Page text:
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An Alsace pinot noir with bright cherry cake fruit with hints of Christmas spice and smooth, clean palate.
Product Code: AL15771
View all products by Maison Trimbach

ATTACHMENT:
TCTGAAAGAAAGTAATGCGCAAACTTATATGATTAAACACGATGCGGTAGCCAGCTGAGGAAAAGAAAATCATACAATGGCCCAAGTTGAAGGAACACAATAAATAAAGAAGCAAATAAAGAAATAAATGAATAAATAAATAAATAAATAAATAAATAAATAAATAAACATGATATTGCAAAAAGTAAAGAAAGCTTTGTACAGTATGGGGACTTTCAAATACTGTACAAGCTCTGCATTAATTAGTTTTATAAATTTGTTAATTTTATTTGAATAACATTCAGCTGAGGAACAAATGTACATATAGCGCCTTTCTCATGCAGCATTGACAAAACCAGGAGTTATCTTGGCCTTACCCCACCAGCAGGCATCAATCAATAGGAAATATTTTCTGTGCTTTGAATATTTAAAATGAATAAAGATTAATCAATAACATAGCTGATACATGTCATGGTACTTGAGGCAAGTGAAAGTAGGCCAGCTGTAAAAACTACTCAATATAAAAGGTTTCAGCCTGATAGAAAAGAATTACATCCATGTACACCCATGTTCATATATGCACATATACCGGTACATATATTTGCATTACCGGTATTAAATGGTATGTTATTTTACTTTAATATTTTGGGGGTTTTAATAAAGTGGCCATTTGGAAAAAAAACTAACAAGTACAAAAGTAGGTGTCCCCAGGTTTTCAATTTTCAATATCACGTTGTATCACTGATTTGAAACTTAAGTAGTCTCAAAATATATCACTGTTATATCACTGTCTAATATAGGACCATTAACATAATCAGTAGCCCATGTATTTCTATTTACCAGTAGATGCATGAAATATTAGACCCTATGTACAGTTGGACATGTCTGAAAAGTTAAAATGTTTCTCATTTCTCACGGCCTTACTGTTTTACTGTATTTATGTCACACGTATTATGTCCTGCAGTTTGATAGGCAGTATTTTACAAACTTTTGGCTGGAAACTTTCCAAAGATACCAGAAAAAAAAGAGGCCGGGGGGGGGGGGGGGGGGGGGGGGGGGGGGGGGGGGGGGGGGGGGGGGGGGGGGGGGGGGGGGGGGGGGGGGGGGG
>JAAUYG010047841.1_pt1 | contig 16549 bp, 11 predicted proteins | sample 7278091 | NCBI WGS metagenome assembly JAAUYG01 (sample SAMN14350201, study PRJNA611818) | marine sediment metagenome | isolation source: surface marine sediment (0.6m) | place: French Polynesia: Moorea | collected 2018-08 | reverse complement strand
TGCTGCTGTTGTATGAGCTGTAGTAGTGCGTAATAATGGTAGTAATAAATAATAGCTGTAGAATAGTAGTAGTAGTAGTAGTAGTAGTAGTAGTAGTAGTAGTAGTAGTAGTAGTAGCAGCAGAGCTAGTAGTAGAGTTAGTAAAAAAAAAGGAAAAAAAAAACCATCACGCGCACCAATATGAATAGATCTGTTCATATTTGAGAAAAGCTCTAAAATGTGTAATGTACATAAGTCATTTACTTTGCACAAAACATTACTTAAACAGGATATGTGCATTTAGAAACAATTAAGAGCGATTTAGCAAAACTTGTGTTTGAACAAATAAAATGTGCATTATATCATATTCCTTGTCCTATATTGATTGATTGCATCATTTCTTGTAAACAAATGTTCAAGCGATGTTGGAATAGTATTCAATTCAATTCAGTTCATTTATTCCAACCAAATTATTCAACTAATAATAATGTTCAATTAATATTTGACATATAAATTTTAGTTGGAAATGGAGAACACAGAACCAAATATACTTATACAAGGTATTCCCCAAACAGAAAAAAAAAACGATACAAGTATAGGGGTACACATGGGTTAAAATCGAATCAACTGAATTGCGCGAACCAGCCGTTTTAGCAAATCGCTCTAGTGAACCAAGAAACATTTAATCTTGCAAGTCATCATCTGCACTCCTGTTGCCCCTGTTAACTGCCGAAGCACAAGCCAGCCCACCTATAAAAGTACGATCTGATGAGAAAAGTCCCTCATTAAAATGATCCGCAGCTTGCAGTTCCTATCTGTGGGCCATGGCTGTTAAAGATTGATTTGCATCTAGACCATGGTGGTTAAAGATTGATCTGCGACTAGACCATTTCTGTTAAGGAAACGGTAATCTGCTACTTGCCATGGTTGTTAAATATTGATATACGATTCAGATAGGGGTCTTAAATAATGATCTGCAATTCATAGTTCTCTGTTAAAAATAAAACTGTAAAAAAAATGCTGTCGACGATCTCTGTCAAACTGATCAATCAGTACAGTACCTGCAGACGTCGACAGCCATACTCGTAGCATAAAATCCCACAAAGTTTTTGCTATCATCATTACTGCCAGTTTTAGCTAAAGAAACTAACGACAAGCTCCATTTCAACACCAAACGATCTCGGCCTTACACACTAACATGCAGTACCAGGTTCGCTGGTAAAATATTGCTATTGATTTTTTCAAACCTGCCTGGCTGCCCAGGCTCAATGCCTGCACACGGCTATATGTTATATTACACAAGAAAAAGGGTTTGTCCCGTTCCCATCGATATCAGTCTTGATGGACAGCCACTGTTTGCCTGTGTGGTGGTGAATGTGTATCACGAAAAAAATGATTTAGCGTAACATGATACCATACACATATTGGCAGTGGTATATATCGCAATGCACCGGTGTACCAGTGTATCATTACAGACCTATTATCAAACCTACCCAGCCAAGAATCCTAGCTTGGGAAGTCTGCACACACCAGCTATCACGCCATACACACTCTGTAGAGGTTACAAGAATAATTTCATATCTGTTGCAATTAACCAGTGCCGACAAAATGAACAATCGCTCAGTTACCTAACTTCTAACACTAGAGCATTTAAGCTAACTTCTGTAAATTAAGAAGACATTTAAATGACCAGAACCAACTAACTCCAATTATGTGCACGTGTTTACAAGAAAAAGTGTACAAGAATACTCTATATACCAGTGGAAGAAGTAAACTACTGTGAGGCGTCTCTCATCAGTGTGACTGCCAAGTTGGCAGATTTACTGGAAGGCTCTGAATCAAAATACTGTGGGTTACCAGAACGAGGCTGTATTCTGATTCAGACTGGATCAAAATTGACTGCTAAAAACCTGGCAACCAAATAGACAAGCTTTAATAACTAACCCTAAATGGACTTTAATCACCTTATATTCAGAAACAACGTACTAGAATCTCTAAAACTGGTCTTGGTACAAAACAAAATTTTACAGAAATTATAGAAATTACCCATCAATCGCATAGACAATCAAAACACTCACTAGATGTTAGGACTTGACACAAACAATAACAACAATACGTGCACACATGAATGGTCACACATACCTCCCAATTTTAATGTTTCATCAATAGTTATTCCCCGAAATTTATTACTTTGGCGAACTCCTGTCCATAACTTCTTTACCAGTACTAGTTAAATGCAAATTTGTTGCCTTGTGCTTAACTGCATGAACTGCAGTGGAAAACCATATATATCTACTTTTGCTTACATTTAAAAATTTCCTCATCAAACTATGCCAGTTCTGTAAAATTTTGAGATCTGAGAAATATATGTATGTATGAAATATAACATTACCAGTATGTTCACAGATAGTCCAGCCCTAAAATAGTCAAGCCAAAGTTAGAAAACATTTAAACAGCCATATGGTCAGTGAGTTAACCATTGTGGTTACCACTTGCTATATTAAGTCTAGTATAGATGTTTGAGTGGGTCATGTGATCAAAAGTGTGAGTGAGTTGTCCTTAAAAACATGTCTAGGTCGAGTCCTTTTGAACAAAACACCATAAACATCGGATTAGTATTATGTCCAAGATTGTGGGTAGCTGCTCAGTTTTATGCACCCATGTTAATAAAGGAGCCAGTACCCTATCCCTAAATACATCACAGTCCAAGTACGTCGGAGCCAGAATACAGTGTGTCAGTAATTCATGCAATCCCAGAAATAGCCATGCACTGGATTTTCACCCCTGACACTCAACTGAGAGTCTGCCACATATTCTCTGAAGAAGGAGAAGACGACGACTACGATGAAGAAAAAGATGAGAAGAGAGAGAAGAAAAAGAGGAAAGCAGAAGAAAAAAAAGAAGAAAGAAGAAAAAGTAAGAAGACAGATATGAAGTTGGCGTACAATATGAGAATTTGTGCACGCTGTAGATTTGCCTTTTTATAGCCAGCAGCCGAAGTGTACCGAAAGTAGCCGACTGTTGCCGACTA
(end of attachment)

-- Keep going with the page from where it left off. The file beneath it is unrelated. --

The house of Trimbach in Ribeauvillé, north-west of Colmar, dates back to 1626. It was only in the late 19th century, however, that the firm began to gain recognition and expand under the guidance of Frédéric-Emile Trimbach. It was he who first exhibited the wines on an international stage - from here the family-name started to grow in stature. Along with their own vines scattered around three villages, the Trimbachs also buy in grapes from other growers around Ribeauvillé. They own sites in several grand cru vineyards but, so far for the most part, have shunned the use of grand cru on their labels. Trimbach has made its reputation on its remarkable, dry steely rieslings with their intense minerality and purity of flavour. The jewel in the crown is the single-vineyard Clos Sainte-Hune, one of the greatest expressions of riesling anywhere in the world. Cuvée Frédéric Emile, which bears the name of the domaine’s most important forefather, also has an excellent reputation and is a little more affordable. Excellent gewurztraminer is also produced here in a dry, perfumed style with plenty of concentration and richness. The late harvest wines made from riesling, gewurztraminer, pinot gris and muscat, although different from the classic Trimbach style in that they are sweet, are impressively structured and rich, but with enough acidity to retain freshness. Trimbach has remained a family-owned operation over the centuries with the twelfth generation cousins Jean and Pierre presently in charge. Jean looks after the commercial side of the business, regularly attending Wine Society tastings and events on his travels. He has great knowledge of the wines and is a fitting ambassador for them. Pierre is the chief vigneron and winemaker, overseeing all stages of production from the vineyards through to selection and bottling. Now their children are also involved in this traditional family house.